Home Royal News Queen hands out Maundy Money at Windsor service

Queen hands out Maundy Money at Windsor service

by Victoria Howard

The Queen handed out Maundy Money at the traditional service on Maundy Thursday today.

At St George’s Chapel, Windsor Castle, Her Majesty was joined by Prince Philip, Duke of Edinburgh for the service to commemorate the Last Supper of Jesus and his Disciples.

The Queen handed out Maundy Money at Windsor today. I-images

The Queen handed out Maundy Money at Windsor today. I-images

The service moves each year to a different place, but before, it was traditionally a London service; last year it took place at Blackburn Cathedral.

Each year at Easter, Maundy Money – specially created sterling silver coins – are given to local pensioners of a diocese for their service to the local community and their church. Usually, the number is related to the Sovereign’s age. 90 men and 90 women received the money, but were selected from all over the country for The Queen’s 90th birthday, not just the diocese.

Recipients get a red and a white purse contianing the coins, which change each year. This year the red purse contained a £5 coin, commemorating the Queen’s 90th birthday, and a 50p coin commemorating the 950th anniversary of the Battle of Hastings.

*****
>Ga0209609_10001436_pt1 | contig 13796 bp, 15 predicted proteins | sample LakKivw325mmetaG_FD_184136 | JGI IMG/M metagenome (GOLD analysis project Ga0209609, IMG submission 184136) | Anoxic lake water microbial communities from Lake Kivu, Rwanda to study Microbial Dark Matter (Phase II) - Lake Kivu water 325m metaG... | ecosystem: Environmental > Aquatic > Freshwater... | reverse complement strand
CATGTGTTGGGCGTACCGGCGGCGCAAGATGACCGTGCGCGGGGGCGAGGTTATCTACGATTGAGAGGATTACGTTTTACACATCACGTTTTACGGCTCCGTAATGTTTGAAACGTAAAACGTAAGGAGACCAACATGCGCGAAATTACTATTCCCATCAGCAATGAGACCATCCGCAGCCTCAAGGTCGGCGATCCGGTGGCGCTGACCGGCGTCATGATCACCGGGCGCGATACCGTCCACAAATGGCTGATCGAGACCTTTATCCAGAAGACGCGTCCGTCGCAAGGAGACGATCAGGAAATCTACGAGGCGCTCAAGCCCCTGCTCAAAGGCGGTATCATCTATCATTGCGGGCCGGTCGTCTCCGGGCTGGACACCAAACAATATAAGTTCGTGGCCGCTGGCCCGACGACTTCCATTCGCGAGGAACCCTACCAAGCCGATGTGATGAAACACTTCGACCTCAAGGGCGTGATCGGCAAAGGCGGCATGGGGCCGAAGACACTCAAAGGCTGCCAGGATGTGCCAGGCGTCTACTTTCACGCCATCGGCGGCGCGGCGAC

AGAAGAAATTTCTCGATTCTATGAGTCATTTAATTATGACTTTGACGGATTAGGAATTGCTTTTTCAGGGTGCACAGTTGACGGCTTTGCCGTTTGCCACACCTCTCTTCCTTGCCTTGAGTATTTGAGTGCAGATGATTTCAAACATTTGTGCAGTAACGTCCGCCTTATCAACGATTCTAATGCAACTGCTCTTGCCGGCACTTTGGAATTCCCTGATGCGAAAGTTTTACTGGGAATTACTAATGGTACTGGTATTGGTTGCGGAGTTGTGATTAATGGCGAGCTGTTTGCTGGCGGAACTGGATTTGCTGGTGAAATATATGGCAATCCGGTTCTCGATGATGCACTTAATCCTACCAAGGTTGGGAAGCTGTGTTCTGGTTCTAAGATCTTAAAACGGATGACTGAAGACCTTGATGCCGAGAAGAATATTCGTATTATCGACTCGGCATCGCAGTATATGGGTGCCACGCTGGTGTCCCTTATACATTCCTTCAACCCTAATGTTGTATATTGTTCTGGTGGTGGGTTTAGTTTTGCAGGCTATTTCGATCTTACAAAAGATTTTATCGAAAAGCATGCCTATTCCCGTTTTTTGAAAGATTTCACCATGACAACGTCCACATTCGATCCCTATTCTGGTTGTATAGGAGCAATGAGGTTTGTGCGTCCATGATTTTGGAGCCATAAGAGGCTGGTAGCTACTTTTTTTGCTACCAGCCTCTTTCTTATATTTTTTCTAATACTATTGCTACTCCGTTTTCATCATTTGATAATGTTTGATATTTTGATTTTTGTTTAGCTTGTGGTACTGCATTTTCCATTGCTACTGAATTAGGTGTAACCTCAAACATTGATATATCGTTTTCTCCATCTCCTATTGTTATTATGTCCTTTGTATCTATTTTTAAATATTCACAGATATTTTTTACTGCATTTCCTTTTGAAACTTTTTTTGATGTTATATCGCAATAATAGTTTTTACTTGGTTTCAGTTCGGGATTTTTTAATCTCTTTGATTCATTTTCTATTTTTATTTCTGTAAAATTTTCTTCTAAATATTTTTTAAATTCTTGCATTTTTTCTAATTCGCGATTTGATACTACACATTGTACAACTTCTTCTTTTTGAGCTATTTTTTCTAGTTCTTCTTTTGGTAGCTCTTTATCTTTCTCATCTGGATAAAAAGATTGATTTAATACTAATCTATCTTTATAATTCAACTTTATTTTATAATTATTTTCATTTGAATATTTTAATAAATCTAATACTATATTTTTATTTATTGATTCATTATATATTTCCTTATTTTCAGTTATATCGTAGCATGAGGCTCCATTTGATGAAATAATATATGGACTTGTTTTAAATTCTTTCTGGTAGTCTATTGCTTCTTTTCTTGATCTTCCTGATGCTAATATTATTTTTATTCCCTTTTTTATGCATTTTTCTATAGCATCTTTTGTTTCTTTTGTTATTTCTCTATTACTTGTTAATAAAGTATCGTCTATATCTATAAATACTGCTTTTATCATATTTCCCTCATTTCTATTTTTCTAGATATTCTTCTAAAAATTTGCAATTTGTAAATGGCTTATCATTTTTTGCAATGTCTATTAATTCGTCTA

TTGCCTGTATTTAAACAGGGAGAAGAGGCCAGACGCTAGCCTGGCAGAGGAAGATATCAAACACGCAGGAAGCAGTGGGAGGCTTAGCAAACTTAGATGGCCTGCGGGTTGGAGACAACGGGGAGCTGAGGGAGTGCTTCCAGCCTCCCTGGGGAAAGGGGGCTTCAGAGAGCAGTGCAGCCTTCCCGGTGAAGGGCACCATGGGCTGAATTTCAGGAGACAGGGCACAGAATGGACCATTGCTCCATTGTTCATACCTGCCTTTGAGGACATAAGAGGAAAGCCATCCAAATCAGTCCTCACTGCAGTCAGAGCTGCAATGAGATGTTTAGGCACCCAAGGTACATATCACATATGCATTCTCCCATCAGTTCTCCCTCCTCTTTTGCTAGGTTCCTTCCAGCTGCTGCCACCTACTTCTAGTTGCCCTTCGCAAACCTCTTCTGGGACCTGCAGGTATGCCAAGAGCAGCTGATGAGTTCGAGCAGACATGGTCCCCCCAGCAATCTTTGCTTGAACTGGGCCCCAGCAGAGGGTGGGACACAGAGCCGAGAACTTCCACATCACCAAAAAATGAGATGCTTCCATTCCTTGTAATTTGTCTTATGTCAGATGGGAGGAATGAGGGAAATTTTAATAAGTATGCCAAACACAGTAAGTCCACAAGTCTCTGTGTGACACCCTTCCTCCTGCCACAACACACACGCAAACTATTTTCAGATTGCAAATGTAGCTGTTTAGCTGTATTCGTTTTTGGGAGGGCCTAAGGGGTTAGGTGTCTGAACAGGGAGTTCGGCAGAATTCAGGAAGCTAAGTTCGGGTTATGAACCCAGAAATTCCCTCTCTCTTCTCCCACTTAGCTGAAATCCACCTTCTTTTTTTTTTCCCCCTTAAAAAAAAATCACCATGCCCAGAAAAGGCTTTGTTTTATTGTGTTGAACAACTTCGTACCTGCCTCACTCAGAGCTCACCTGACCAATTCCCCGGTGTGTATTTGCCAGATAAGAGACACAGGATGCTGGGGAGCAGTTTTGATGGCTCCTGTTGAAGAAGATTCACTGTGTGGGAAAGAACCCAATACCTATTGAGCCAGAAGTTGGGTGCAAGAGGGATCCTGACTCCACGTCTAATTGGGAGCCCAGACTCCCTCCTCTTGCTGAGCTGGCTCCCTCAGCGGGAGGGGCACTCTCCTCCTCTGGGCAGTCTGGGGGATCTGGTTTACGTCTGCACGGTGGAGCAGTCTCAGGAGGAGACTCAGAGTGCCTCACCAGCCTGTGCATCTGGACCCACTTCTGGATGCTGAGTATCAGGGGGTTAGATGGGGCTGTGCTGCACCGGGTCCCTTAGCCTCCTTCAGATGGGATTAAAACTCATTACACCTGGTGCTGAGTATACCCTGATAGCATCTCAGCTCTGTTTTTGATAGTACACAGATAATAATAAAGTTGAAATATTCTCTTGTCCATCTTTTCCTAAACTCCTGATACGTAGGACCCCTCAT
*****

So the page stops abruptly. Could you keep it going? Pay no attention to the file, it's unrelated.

The sum of £5.50 in the red purse is made up of £3 for clothing, £1.50 in lieu of provisions and £1 for the redemption of the Sovereign’s gown.

Purses were handed out by Her Majesty during a procession of the Chapel as the choir sang. The Queen spent a few seconds talking to each recipient, and some could be seen wiping away tears after the a royal encounter.

Yeomen of the Guard – different to the warders at the Tower of London –  carry the purses on trays behind Her Majesty.

It is the first time the service has been held at St George’s Chapel since 1959.

This is a tradition dating back to the 13th century, when the Monarch gave money to paupers. The Sovereign also used to give food and clothing, and even washed the recipients’ feet, but the last to do so was James II in the late 17th century.

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